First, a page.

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Study Shows 23% of Georgian Population has Emigrated in a Decade

The PMC research center published a new study on 13 September titled ‘Emigration and Effect of Remittances on Georgian Economy’ which found that between 2010-2020 the number of Georgian emigrants increased by 7% meaning that 23% of the Georgian population has emigrated.

In that context, the report emphasized that overall “emigration from Georgia remains significant and economic dependence on remittances is high.”

PMC highlighted that a “significant proportion” of Georgian labor emigrants reside and work illegally in their host country.

It also underscored that the primary motivation for Georgian emigrants is to support their families in Georgia by sending money back to them.

The Numbers

The report noted that during this time period, emigration flows peaked in 2019, which may be related to the visa liberalization agreement reached between the EU and Georgia.

As far as distribution by country, Russia remains the main destination – 450,000 moved there, followed by Greece (85,000), Ukraine (65,000), Azerbaijan (49,000), the U.S. (39,000), Armenia (38,000), Germany (25,000), Italy (16,000) , and other countries (93,000).

When looking at stock increase among leading destination countries, however, the highest increases were seen in the U.S. (77%), Italy (60%), and Armenia (47%).

Effect of Remittances on the Economy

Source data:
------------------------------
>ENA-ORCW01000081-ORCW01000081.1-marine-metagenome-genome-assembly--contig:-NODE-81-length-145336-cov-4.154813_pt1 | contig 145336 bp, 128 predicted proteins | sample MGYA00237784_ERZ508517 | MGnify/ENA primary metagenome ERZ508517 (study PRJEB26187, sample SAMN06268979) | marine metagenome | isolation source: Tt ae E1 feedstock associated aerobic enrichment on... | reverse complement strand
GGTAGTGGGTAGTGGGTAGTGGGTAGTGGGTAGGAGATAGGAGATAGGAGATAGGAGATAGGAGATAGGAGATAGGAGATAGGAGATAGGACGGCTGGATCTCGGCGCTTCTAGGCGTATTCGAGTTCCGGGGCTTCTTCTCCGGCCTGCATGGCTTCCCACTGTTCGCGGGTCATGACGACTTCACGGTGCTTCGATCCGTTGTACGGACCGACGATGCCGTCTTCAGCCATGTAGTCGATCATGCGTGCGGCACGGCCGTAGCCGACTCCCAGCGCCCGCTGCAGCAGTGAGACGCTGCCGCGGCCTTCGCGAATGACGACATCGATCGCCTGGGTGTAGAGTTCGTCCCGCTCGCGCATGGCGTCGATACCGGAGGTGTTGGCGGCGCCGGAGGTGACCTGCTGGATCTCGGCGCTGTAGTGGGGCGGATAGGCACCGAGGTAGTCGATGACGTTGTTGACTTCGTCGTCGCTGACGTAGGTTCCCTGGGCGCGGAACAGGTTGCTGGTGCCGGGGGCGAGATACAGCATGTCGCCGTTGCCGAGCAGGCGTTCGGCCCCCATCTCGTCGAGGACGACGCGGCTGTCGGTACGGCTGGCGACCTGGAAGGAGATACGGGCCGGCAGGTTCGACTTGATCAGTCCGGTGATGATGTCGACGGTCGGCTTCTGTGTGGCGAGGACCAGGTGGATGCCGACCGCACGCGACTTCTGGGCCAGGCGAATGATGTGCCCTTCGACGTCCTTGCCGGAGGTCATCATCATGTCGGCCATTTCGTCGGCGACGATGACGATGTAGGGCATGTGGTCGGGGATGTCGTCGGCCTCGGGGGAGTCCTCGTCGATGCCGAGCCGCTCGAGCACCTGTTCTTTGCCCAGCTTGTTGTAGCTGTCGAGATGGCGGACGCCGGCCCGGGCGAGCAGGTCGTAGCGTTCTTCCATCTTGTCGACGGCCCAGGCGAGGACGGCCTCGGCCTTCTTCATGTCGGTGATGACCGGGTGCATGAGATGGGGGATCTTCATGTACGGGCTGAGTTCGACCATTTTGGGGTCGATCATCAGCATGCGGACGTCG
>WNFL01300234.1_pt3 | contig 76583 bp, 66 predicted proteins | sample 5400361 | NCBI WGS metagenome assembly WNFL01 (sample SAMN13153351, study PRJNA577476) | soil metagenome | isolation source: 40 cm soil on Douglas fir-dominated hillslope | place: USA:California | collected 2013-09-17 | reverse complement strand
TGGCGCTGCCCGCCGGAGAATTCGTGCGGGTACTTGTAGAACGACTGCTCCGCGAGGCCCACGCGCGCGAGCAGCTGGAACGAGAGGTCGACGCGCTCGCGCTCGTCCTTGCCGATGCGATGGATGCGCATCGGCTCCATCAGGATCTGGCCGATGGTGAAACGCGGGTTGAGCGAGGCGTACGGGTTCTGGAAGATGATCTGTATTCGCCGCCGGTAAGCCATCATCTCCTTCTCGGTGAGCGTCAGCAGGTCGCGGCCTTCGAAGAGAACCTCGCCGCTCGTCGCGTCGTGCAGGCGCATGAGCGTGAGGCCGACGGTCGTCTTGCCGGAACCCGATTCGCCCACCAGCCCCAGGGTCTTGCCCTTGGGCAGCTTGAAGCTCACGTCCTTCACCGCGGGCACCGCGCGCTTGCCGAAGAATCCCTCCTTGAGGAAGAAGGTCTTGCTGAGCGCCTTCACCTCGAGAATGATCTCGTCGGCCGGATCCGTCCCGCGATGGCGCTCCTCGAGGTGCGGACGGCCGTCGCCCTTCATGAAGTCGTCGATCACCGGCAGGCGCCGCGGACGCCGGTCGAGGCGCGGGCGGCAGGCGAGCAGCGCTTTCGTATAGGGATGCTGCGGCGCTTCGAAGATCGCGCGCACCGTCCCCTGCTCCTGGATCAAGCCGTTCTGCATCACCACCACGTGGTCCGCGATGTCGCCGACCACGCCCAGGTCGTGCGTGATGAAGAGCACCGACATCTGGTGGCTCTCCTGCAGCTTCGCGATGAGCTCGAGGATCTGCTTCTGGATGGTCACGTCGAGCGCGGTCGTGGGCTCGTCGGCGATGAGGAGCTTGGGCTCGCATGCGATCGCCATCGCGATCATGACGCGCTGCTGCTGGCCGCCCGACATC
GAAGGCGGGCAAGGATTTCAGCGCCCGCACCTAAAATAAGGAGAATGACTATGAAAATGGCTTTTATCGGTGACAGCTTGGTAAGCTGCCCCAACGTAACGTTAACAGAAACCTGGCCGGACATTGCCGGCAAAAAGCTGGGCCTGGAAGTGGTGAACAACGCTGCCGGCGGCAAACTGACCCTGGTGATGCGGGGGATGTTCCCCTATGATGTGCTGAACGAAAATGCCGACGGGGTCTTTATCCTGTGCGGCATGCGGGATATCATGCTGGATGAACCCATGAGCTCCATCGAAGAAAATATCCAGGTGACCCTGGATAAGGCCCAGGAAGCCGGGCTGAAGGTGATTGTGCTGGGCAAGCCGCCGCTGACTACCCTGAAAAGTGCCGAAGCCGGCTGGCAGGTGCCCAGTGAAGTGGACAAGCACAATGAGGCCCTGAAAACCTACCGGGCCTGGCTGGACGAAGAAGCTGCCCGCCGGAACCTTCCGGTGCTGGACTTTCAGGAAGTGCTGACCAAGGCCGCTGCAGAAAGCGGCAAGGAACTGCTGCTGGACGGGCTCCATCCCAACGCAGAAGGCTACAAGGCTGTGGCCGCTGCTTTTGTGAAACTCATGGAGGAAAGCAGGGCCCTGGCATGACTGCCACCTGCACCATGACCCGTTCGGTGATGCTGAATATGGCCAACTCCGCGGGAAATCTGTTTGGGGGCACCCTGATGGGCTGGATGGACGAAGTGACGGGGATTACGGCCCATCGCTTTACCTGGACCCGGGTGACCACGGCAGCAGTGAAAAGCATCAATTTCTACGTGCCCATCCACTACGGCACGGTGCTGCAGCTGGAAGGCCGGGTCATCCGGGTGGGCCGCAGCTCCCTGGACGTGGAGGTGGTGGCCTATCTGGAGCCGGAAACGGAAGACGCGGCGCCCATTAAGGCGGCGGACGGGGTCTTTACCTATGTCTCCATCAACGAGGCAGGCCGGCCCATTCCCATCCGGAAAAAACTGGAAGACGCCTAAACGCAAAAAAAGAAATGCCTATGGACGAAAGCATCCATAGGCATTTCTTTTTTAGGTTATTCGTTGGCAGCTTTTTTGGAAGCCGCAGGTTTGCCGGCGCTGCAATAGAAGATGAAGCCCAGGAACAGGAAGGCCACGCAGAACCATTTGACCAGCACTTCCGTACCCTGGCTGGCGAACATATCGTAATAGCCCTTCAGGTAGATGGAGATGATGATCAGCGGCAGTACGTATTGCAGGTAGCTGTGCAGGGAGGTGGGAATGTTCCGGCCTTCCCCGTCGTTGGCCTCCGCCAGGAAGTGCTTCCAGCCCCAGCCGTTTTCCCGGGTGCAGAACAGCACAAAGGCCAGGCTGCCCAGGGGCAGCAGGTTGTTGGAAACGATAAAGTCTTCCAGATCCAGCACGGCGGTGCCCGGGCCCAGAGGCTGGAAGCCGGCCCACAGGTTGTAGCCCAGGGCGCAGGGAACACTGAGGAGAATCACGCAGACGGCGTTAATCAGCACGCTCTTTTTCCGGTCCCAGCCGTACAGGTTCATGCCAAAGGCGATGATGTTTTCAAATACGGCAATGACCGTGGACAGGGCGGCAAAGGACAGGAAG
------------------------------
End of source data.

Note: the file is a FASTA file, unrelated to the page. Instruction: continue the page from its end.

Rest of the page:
Considering the significant number of emigrants, the report highlighted that remittance inflows “strongly impact” the Georgian economy. In 2021 for example, remittance inflows in Georgia amounted to USD 2.35 billion or 13% of the country’s gross domestic product (GDP). Significantly, remittances have risen by 76% since 2012.

Accordingly, the report highlighted that when compared with other countries in 2020, Georgia ranked 23rd in remittance inflows to GDP ratio in the world and second among Eastern Partnership countries after Moldova.

Most remittances come from Russia, followed by Italy, the U.S., and Greece. The report noted, however, that remittances from Russia have dropped by 45% since 2012. Meanwhile, remittances from the U.S. grew by 284%, while from other countries they have increased by 310%.

The report emphasized that this reinforces the overall trend of the last decade which has shown a decline in the inflow of remittances from post-Soviet countries, from 59% in 2012 to 27% in 2021, and an increase in remittances from the EU, from 25% to 41%.

Read the full report here.

This post is also available in: ქართული (Georgian) Русский (Russian)


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